Tuesday, August 07, 2012

2012 Primary Day Voting

So Today is the Primaries plus multiple millage requests.

I voted this morning and while there was no lineup to vote there was a pretty steady flow.

Amazingly, I was able to check the box on the application for a ballot that I was a US citizen without any confusion whatsoever. Who would have thunk it?

Of course, this primary season involves much gnashing of racial teeth. With the loss of population in Detroit, two of Detroit's Congressional districts are being gerrymandered to remain majority-minority districts but they now snake their way into the suburbs, including where I live, dooming me to a Democrat Congressman forever. Just when my area is beginning to think a Democrat isn't the way to go, we get this.

This means that the Majority-Minority districts are swallowing up other Democrat districts which could mean the incumbent (White) congressman in those districts is facing off against the Black congressman and the White reps might just even win.

Much racial disharmony ensues, as reported in the Detroit News: Metro Detroit may lose black U.S. reps.

Voters in Metro Detroit will determine Tuesday whether Michigan will lose black representation in the U.S. House of Representatives for the first time in nearly five decades.

U.S. Rep. Hansen Clarke, a biracial freshman belonging to black and Asian congressional caucuses, faces a challenge in the 14th Congressional District from U.S. Rep. Gary Peters, a white Bloomfield Township resident who is backed by major labor unions as well as Detroit elected officials and black pastors.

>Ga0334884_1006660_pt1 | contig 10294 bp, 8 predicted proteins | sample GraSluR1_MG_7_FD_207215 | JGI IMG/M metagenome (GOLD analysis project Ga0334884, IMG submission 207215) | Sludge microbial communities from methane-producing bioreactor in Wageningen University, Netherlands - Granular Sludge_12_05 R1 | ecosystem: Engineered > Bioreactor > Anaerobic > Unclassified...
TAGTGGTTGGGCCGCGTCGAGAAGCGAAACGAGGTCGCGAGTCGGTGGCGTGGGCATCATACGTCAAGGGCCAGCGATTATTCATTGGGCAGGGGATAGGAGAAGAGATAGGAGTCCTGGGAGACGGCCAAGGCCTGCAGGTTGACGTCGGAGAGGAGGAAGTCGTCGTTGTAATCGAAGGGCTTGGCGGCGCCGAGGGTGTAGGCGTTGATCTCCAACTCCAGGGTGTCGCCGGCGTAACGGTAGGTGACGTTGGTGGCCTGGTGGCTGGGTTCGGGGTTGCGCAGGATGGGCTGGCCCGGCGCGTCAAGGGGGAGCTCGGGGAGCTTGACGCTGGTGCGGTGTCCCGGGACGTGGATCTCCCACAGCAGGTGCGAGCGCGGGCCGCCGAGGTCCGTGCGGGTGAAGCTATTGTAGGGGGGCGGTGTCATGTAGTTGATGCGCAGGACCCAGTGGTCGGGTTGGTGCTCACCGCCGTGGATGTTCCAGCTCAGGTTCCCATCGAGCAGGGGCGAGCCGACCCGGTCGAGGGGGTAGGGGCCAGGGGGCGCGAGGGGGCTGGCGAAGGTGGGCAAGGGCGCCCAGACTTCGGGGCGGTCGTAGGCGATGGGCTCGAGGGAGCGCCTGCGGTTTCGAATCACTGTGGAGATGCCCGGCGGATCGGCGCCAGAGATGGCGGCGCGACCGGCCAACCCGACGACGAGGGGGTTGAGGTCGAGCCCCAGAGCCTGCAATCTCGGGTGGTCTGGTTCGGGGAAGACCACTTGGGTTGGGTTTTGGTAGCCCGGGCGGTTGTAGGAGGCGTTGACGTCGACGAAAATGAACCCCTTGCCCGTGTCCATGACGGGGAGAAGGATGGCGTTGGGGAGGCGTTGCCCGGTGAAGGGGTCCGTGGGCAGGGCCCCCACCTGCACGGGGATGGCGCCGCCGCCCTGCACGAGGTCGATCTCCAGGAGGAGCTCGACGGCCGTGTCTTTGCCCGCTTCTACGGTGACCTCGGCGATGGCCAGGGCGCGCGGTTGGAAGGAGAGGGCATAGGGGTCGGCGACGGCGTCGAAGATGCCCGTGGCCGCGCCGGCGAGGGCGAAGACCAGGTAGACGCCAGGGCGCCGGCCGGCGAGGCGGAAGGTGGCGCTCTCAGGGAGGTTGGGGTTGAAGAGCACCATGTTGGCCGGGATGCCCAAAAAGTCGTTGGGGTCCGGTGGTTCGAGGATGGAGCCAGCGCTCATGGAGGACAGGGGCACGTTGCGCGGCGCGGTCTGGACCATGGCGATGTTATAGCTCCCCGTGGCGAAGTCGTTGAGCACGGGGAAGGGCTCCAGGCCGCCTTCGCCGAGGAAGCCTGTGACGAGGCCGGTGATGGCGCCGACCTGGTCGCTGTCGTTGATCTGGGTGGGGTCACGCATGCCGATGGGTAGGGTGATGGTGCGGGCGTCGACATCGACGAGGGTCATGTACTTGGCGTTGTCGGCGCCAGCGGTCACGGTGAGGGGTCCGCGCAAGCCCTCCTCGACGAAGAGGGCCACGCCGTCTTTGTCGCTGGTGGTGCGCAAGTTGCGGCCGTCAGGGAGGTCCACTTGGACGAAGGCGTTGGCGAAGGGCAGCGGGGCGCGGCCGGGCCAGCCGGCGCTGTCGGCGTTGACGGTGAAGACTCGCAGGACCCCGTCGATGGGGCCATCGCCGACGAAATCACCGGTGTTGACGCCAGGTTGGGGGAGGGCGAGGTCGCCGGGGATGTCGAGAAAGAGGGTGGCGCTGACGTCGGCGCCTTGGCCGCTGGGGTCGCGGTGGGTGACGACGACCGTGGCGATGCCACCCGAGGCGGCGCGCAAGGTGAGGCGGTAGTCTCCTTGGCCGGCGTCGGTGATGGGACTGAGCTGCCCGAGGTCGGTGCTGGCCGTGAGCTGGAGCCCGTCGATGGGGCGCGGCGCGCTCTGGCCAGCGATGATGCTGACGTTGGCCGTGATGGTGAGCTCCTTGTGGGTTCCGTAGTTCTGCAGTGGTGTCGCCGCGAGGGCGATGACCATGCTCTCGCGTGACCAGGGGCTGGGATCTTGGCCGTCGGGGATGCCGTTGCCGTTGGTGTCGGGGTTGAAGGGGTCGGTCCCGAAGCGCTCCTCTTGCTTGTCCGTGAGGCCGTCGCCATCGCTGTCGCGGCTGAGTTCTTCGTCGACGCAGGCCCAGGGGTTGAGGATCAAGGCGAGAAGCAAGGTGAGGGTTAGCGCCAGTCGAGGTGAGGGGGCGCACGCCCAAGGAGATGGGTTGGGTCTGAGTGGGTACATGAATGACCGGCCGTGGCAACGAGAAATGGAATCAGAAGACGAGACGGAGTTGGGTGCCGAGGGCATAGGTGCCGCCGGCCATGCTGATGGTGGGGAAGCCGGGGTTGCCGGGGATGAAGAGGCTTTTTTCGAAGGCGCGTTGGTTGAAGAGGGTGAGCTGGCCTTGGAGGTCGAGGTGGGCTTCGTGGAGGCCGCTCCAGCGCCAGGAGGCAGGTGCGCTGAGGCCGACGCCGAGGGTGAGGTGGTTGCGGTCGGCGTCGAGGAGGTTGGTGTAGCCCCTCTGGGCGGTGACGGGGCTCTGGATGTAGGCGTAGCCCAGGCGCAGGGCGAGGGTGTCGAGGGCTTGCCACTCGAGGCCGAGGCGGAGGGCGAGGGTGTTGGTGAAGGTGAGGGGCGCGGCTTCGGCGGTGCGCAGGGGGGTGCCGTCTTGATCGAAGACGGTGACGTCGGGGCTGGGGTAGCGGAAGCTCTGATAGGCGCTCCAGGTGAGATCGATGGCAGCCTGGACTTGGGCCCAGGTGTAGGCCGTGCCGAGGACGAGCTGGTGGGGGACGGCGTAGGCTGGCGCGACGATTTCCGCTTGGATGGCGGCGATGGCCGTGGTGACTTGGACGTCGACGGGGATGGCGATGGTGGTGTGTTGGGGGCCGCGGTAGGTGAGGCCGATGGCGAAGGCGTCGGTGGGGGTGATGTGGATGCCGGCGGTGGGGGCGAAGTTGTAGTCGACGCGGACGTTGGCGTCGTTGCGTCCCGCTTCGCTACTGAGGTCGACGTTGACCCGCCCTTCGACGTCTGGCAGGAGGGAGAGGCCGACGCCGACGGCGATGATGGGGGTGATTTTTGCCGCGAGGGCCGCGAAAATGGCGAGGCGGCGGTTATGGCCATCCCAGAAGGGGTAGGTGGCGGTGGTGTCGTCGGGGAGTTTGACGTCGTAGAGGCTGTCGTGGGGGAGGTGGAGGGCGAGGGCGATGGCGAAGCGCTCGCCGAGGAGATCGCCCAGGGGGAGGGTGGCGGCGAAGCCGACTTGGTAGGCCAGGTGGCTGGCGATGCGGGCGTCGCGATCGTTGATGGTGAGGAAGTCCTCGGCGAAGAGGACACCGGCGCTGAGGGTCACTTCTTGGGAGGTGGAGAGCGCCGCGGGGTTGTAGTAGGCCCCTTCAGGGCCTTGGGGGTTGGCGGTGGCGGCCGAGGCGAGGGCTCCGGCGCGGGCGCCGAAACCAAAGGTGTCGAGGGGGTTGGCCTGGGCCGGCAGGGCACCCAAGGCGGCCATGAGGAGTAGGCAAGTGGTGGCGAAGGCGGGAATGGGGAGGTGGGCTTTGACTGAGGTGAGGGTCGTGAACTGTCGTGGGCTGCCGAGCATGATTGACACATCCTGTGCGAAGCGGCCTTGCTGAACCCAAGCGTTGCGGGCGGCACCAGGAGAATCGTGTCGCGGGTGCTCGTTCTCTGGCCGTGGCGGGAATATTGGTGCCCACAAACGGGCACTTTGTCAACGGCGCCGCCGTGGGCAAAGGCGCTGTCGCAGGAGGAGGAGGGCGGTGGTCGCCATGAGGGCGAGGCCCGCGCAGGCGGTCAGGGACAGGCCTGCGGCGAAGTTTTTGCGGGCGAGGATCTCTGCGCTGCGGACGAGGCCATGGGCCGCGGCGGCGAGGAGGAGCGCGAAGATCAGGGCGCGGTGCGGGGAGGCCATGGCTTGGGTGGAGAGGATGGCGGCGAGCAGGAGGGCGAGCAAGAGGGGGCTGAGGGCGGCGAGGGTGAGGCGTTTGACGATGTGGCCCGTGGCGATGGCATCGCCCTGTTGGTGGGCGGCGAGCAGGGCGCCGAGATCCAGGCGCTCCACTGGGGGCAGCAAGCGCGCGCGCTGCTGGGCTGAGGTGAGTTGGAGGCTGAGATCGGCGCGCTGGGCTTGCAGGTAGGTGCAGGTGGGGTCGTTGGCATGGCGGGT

Michigan is losing one congressional seat due to redistricting, forcing the two into a faceoff.

And in the new 13th District, U.S. Rep. John Conyers, the longest serving African-American member of Congress, is running against four challengers, with polls suggesting his closest competition is Glenn Anderson, a state senator from Westland who is white.

Clarke and Conyers are running in Michigan's only majority-minority districts under the 1965 Voting Rights Act that protects minority political participation. If a white candidate wins in a VRA district, "it would definitely be an anomaly in American politics," said Devin McCarthy of voter reform think tank FairVote.

A Peters and Anderson victory would be pretty remarkable but in my opinion good for Michigan. Peters is already an effective congressman (if I'm now doomed to a Democrat Congressman, I might as well hope for a decent and effective one) and it is well past time for the divisive Conyers to go.

In addition, there's also various millage requests on the ballot including one rather contentious on for Oakland County to pay property taxes to support the Detroit Institute of Arts.

The results of this primary should be quite interesting indeed.

1 comment:

Murphy's Law said...

And as usual, it'll be morning before we know, because Detroit can't oversee elections and tabulate results like any other area can. Maybe they need time to stuff the ballot boxes, but Detroit never manages to count and send on it's voting results until the next day when every other district in the state has it's results in within a few hours of the polls closing. Maybe the state should take this over from Detroit, too.